War of the Worlds

Hyperreality is characterized by the inability to consciously distinguish reality from simulation. Because of our current industrialized culture and technical advancements, we find ourselves living in a hyperreal society. We have lost our grasp on Reality – not in the tactile sense, but the true and original state of existence.

I am photographing places where we are removed from the original but perhaps are unaware of it. Sometimes we are so far removed that we mistake the hyperreal for Reality itself. One of the most important shifts in our culture has been the ability to simulate to the point of not being able to distinguish between Real and fake and in some instances, representations have come to supersede that which they are representing.

This project is not only about how we’ve begun to accept the hyperreal as Reality, but also about how we strive to make “real” object and experiences more Real and enjoyable. More and more, our daily lives are constructed to maximize satisfaction and we have reached a point in time where there is more simulation than not. Representations were once at war with their originals, but no longer. Now, we are living in the aftermath of that battle.
Desert mural from the Museum of Science, Boston, Massachusetts. Photograph by Kelly Burgess.

Wild Desert - Boston, MA.

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Cut blue spruce Christmas tree on top of a vintage blue station wagon at Dzen's Christmas Tree Farm in South Windsor, Connecticut. Photograph by Kelly Burgess.

Blue Spruce - South Windsor, CT.

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The inside of a butterfly habitat showing trees growing indoors at the Franklin Park Zoo in Jamaica Plain, Massachusetts. Photograph by Kelly Burgess.

Butterfly Habitat - Jamaica Plain, MA.

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Educational bird mural with the Black Turnstone highlighted from the Museum of Science in Boston, Massachusetts. Photograph by Kelly Burgess.

Black Turnstone (Arenaria melanocephala) - Boston, MA.

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The outside of the tropical rainforest exhibit at the Franklin Park Zoo in Jamaica Plain, Massachusetts. Photograph by Kelly Burgess.

Tropical Rainorest - Jamaica Plain, MA.

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Wildflowers and a blue sky seen at a scenic overlook in Caterpillar Hill, Maine. Photograph by Kelly Burgess.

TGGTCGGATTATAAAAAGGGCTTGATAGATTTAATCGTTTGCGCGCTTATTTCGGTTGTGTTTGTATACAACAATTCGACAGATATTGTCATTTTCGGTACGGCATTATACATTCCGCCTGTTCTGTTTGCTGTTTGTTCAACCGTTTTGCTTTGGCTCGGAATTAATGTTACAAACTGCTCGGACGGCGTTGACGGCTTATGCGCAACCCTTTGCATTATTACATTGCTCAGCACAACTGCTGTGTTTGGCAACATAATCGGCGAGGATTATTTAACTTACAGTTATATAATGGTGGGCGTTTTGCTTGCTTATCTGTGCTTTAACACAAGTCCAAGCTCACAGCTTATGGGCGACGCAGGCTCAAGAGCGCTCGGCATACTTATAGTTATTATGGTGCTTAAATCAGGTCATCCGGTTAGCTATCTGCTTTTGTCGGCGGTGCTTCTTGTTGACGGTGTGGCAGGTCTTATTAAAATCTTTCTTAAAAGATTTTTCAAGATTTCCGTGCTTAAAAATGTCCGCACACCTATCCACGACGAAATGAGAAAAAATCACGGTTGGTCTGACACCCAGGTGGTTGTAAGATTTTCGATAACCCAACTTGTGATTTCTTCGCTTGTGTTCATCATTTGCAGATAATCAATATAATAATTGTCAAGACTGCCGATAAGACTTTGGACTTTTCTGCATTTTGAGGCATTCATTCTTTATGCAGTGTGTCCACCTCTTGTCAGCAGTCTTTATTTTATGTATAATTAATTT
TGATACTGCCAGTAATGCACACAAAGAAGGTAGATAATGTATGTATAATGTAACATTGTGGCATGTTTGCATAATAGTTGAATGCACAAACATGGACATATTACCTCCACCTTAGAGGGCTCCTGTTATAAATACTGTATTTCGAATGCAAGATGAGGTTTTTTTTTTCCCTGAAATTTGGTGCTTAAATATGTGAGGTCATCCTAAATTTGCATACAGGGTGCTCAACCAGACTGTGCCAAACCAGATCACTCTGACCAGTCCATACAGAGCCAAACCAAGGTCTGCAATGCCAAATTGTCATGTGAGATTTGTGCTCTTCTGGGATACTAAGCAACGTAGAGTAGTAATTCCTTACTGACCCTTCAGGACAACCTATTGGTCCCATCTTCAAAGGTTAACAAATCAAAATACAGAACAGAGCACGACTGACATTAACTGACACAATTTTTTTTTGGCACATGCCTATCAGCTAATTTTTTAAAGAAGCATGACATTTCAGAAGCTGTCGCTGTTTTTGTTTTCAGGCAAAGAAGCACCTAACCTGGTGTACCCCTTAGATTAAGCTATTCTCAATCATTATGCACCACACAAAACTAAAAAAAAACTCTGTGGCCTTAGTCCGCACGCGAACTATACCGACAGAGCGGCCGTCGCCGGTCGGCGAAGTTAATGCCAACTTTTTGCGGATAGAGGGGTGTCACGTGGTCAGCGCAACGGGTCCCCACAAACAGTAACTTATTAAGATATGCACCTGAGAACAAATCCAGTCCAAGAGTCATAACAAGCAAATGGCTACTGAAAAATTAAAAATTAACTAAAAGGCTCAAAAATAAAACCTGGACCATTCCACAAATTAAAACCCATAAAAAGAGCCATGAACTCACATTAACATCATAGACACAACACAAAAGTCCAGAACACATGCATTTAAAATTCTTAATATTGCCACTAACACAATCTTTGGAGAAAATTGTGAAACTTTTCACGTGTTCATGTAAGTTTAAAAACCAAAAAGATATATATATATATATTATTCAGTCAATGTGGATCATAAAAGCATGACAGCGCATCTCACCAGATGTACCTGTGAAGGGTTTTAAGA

Scenic Overlook - Caterpillar Hill, ME.

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Educational snowshoe hare diorama from the Museum of Science in Boston, Massachusetts. Photograph by Kelly Burgess

Snowshoe Hare - Boston, MA.

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Solar panels nestled in the trees of the Holbrook Island Sanctuary in Maine. Photograph by Kelly Burgess.

Solar Power - Holbrook Island Sanctuary, ME.

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Sod being farmed in Ledyard, Connecticut. Photograph by Kelly Burgess.

Sod Farm - Ledyard, CT.

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Dead trees in the conservation land of Holbrook Island State Park in Maine. Photograph by Kelly Burgess.

Nature Preserve - Holbrook Island State Park, ME.

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Kiki the gorilla in her habitat with children looking through the glass at the Franklin Park Zoo in Jamaica Plain, Massachusetts. Photograph by Kelly Burgess.

Kiki - Jamaica Plain, MA.

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A bird house in a yard in Brooksville, Maine. Photograph by Kelly Burgess.

Bird House - Brooksville, ME.

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A diorama of fake fall foliage at the Museum of Science in Boston, Massachusetts. Photograph by Kelly Burgess.

Peak Fall Foliage - Boston, MA.

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A view of Foxwoods Resort and Casino as seem from a corn field within the Mashantucket Pequot Reservation in Ledyard, Connecticut. Photograph by Kelly Burgess.

Foxwoods Resort Casino (Mashantucket Pequot Reservation) - Ledyard, CT.

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Motif #1 - a red fishing shack on the water in Rockport, Massachusetts, which was named The World's Most Beautiful Seaport Town. Photograph by Kelly Burgess

Motif #1 (The World's Most Beautiful Seaport Town) - Rockport, MA.

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